I have this ability to get completely lost in a bookstore. By lost, I don’t mean the way I get lost in the Kumbh Mela or the bylanes of Basavanagudi. Lost here means I lose track of time, of others around me, and all I can see is more and more titles beckoning tantalizingly to be read, one by one.
This ability is by no means unique, I suppose. Plenty of people get lost this way in a bookstore.
And it’s not restricted to bookstores, in my case. I get lost in libraries as well. And a few other things and people, but all of that is out of the scope of this post.
So bookstores. I love them. So much that when we go shopping together, my mother assigns my sister to watch over me to ensure I don’t enter one and turn untraceable for hours on end (“No Priya, not the bookstore. We have to be at their house in two hours!’).
Guess she’s the one who started me off on that. For several birthdays, I remember being gifted books. Yeah, my parents did get me new clothes too, but those were the ritual things. The main attraction, the centerpiece, the Gift would be a book. With a note inside. At first, I just watched as they picked my gift off the shelves of the bookstore, and made the right noises (‘Gurgle!’ was about the only thing I said all day anyway back then) when shown books with colourful covers and even more colourful pages.
I think I’ve been visiting Nagasri Bookstore in Jayanagar since before I learnt my first letter. It soon became a well-established ritual to head there right after the term exams. It was my parents’ way of bringing in the holiday mood, I can say. But the first time I was thoroughly transfixed in a bookstore was at Manipal Center. I think I was nine. The books were hardcover, unlike the ones I was used to at Nagasri and Prism. There was a mildly ostentatious feel to the place. The Nancy Drew titles were different from the ones I’d seen before. And they were ridiculously overpriced. Then there were these history books with full colour photographs. And these remarkably child-friendly-looking encyclopaedias. They had to drag me away. I sulked.
Since then, it feels like a spirit enters me each time I step into a room full of books. I just have to read through every page I see. I’ve been told enough times about being in a bookstore and not a library (most notably by the proprietor of Prism in Jayanagar. That jerkofellow tried saying the same thing to me when I was reading away at Nagasri’s, but that proprietor, genial man that he is, said ‘It’s ok, ma’. Since then, I have never bought anything at Prism, and I make it a point to buy something at Nagasri if I spend more than a few minutes there).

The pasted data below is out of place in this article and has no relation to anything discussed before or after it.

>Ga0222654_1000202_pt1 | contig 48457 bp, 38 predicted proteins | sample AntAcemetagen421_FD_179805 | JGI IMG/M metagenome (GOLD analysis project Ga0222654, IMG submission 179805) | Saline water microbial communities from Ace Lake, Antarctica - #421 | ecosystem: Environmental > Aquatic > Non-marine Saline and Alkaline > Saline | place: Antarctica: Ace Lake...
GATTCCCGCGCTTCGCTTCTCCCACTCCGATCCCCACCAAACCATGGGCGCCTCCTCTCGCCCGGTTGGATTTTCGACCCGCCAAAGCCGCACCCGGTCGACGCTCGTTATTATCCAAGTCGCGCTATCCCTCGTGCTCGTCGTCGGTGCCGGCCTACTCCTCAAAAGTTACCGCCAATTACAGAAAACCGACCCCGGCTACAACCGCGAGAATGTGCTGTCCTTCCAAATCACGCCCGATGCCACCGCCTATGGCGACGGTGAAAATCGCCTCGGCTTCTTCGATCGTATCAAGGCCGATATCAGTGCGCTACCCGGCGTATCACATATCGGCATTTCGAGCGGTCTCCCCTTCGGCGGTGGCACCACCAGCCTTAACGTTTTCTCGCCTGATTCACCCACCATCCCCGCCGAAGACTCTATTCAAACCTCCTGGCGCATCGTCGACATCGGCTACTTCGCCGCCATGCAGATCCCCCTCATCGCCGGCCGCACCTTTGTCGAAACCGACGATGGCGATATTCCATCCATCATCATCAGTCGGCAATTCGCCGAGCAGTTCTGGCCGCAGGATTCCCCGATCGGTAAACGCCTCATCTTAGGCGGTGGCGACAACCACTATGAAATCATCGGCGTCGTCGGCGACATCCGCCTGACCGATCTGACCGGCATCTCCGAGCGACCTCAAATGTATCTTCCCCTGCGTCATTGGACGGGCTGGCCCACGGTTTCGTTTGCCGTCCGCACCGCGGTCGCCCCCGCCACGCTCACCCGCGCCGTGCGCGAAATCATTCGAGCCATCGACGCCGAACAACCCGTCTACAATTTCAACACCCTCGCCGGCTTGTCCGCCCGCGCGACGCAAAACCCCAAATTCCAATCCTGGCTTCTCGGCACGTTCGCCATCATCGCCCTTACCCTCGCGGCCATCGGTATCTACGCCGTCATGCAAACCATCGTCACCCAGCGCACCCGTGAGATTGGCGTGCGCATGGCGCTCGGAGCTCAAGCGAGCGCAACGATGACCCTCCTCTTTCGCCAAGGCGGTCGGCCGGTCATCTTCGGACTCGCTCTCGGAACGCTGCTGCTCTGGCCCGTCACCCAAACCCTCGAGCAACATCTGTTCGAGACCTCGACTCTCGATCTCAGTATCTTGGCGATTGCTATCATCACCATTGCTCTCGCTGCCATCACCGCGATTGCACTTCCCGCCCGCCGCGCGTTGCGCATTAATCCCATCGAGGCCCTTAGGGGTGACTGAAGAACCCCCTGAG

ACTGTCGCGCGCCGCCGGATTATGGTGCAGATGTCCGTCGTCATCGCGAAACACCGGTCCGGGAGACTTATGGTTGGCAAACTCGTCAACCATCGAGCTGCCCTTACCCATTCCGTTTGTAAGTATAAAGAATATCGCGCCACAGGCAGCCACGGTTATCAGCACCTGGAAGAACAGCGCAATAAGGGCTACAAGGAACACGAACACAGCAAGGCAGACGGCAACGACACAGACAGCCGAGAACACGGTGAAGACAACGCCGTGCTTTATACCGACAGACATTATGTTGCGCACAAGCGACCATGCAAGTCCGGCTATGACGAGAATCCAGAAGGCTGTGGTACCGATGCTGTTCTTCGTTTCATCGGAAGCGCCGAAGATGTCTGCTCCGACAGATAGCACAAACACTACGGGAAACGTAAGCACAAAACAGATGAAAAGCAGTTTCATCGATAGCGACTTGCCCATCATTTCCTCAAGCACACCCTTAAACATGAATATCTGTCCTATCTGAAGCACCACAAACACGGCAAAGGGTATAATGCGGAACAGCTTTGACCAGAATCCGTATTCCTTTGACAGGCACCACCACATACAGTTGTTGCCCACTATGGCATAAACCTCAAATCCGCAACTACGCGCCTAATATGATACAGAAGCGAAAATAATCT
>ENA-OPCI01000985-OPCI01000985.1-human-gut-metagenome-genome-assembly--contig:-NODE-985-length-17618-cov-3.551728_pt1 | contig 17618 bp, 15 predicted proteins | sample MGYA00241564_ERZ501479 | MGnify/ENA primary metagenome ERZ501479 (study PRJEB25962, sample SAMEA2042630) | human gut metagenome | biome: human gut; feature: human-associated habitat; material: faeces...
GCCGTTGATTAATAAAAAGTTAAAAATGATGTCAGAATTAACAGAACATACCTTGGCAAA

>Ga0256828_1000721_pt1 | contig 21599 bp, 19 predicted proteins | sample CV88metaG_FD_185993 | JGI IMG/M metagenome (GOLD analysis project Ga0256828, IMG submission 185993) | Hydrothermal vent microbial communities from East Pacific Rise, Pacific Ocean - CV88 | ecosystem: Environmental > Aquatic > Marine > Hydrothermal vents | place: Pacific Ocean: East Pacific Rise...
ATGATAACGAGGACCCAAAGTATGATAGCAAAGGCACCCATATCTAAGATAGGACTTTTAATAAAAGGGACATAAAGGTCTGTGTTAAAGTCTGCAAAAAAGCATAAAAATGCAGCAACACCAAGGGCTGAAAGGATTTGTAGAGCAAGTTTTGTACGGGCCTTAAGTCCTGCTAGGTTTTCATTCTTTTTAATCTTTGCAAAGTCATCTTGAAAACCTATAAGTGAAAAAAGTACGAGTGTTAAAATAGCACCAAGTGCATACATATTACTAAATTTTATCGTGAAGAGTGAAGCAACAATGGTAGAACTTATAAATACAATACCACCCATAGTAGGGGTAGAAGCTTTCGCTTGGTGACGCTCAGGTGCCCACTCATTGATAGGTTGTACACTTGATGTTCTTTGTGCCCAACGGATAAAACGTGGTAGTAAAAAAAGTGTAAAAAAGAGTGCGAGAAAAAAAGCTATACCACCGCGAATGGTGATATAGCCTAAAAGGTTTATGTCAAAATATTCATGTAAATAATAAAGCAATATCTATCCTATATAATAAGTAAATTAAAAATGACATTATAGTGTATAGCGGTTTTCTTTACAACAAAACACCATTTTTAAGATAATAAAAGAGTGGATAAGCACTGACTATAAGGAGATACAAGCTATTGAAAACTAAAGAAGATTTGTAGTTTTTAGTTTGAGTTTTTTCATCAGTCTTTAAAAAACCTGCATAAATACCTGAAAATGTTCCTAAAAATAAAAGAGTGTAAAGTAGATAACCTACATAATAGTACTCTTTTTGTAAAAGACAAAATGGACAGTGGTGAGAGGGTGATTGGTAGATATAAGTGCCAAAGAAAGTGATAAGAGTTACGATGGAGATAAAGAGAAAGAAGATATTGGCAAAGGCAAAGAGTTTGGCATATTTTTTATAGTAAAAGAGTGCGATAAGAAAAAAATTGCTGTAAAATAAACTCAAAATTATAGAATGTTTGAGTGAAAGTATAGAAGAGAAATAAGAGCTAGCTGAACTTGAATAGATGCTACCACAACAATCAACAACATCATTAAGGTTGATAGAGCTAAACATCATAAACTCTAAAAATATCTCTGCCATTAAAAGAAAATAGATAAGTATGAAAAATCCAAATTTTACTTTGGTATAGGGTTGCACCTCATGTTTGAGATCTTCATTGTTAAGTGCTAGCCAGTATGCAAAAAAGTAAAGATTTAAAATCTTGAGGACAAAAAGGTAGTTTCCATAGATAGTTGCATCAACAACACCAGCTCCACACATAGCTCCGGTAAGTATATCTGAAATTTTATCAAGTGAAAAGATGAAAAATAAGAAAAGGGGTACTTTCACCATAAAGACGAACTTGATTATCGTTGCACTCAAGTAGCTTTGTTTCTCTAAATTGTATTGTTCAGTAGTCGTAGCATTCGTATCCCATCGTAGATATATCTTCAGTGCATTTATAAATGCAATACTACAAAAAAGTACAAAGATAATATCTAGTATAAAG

Blossoms on Church Street is a different ballgame. They give you coffee while you browse! But somehow, the backroom look discourages me from browsing for too long. And the crowd as well. But that place, I must admit, is a treasure trove. They have everything, right from a travelogue by Michael Palin to random American romance novels. But then, a place like that simply has to be good, given its clientele, given that it takes second-hand books, and given that it spans over three floors.
I was rather content with my choices in bookstores, when my friend introduced me to Crossword on Residency Road. I must admit, the place with its multiple floors and large floor space scared me. I should have been pleased at the sofas and bean bags for people to sit and browse through the titles, and the coffee counter too, but I strangely was not.
The place was bigger than forty Nagasris. And held probably as many books. They were all organized by topic. There was plenty of Young Adult Fiction. Plenty of Indian English writing. Stuff that should have floored me. I felt sick and refused the coffee my friend offered, and in quiet defiance didn’t relax on the bean bags. Instead, I prowled the aisles, looking to get transfixed. The way that went, it was the first time I was asking if we could leave the bookstore and go have some chocolate cake.